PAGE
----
Wittenberg plays at Wabash as it tries to bounce back from first NCAC loss

Both teams trail DePauw with three games to play

Credit: David Jablonski

Credit: David Jablonski

The Wittenberg Tigers experienced the lowest of lows and highest of highs in back-to-back weeks last season, losing 42-35 at home to Wabash and then winning 30-7 at DePauw. It hopes to reverse the order of those results this season.

Wittenberg lost 41-35 in overtime to DePauw last weekend at Edwards-Maurer Field and now travels to Crawfordsville, Ind., to play Wabash at 1 p.m. Saturday.

“We’re going to take some time to look at the mistakes we made,” coach Jim Collins said Thursday. “We’re going to watch the good things we did and build on those. And then we’re moving on because the next game is the most important, and going 1-0 at the end of the week is what the goal is.”

Wittenberg and Wabash (both 5-2, 4-1) trail DePauw (8-0, 6-0) by 1½ games in the North Coast Athletic Conference. Here’s what those three teams face in the coming weeks.

• After playing Wabash, Wittenberg plays at Ohio Wesleyan and hosts Wooster in its final two games.

• Wabash plays Hiram next week and then closes the regular season in the Monon Bell game at DePauw.

• DePauw plays Kenyon at home on Saturday with a chance to clinch a share of the championship.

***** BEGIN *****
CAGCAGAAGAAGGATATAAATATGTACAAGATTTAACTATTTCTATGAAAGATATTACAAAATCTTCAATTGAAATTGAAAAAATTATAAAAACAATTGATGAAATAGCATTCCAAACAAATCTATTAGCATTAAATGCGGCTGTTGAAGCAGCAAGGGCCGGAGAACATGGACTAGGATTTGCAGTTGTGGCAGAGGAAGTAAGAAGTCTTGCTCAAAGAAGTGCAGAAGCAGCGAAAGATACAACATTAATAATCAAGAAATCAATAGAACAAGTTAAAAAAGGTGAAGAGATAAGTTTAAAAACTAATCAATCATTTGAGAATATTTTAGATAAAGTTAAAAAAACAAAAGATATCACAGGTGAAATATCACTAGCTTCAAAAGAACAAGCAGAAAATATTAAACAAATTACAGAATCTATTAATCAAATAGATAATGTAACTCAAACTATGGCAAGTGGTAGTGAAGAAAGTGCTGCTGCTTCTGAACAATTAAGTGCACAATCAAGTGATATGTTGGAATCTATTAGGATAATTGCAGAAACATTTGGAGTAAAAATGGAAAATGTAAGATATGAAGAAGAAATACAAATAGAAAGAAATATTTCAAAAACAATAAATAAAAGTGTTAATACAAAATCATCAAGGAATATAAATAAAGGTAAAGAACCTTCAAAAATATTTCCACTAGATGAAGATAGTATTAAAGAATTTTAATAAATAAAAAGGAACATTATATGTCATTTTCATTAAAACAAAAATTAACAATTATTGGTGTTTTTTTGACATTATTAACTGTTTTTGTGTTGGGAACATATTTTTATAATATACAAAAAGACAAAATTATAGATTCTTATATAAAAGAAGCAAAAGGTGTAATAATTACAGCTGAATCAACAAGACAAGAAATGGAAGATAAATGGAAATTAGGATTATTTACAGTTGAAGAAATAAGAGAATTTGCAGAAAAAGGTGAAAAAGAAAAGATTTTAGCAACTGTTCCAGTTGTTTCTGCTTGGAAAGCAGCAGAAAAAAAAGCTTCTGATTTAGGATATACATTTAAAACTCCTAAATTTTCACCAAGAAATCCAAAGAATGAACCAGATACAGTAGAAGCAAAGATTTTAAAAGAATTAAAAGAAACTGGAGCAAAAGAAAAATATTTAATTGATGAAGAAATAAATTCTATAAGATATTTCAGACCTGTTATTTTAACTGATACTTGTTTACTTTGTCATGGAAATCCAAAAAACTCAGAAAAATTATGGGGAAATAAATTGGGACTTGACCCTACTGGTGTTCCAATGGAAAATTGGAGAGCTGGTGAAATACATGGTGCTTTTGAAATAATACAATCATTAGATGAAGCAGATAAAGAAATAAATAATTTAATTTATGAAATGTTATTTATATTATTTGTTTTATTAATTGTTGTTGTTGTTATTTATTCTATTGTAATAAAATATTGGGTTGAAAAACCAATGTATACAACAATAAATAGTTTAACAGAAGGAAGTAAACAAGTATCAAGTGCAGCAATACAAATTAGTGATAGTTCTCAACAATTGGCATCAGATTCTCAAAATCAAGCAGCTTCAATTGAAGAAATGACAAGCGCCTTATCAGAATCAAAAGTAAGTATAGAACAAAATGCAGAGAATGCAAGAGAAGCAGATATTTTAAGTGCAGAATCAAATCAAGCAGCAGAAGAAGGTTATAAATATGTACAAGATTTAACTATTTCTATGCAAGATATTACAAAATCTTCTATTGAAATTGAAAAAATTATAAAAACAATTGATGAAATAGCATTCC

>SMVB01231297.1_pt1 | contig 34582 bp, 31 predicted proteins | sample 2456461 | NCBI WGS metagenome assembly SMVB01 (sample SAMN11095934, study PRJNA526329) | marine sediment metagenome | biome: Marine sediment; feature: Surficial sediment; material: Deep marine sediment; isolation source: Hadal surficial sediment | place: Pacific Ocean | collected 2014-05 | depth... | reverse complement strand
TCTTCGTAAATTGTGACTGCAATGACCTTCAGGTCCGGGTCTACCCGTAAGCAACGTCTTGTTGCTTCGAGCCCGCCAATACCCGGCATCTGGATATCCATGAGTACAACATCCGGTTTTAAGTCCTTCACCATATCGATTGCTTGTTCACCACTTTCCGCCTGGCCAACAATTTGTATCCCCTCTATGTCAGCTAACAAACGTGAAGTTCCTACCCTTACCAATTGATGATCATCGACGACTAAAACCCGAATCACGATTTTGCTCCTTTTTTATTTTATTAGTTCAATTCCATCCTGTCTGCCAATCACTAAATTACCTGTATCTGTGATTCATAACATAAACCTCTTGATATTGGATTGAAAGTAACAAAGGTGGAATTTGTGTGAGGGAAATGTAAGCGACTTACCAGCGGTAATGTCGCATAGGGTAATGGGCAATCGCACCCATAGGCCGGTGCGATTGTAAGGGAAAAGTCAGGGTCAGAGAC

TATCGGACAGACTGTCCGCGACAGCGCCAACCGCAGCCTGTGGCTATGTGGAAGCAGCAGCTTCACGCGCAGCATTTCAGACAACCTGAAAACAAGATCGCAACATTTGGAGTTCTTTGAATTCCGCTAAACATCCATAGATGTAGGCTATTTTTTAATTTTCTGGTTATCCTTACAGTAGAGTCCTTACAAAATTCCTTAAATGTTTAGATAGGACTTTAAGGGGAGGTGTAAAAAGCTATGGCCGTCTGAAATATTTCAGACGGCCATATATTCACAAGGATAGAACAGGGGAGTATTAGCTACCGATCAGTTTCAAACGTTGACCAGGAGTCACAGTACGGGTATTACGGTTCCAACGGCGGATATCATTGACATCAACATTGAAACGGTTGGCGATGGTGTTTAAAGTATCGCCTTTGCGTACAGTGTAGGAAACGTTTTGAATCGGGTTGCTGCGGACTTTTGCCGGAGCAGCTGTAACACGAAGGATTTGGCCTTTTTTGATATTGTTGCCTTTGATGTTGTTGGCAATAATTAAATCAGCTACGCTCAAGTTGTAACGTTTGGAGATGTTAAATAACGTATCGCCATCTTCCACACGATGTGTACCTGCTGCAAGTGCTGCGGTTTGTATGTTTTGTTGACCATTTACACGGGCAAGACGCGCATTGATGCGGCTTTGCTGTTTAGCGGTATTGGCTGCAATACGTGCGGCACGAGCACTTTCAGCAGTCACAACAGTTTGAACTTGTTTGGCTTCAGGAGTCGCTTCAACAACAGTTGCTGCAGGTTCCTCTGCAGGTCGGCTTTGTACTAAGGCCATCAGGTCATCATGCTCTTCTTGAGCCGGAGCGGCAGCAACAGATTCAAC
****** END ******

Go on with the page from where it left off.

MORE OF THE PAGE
Wittenberg beat Wabash 35-14 in its last trip to Crawfordsville in 2021. It is 6-7 at Little Giant Stadium since Wabash joined the league in 2000. Collins, in his second season at Wittenberg, last visited Crawfordsville in 2005 when he was the head coach at Capital. Wabash won 14-11 in the first round of the NCAA Division III playoffs.

“The Wittenberg-Wabash game through the years, as you check out the scores, it’s been a great rivalry,” Collins said.

Wabash won 67-18 at Kenyon last week to rebound from a 28-24 loss at Denison.

“Their quarterback, Liam Thompson, is a really dynamic playmaker,” Collins said. “He’s leading their team in passing and rushing, so that’s unique. He’s a big part of why they’ve had a lot success on offense. Defensively, they’re physical and they’re tough and they run to the football and they play team defense. That’s what you expect out of a Wabash football team.”

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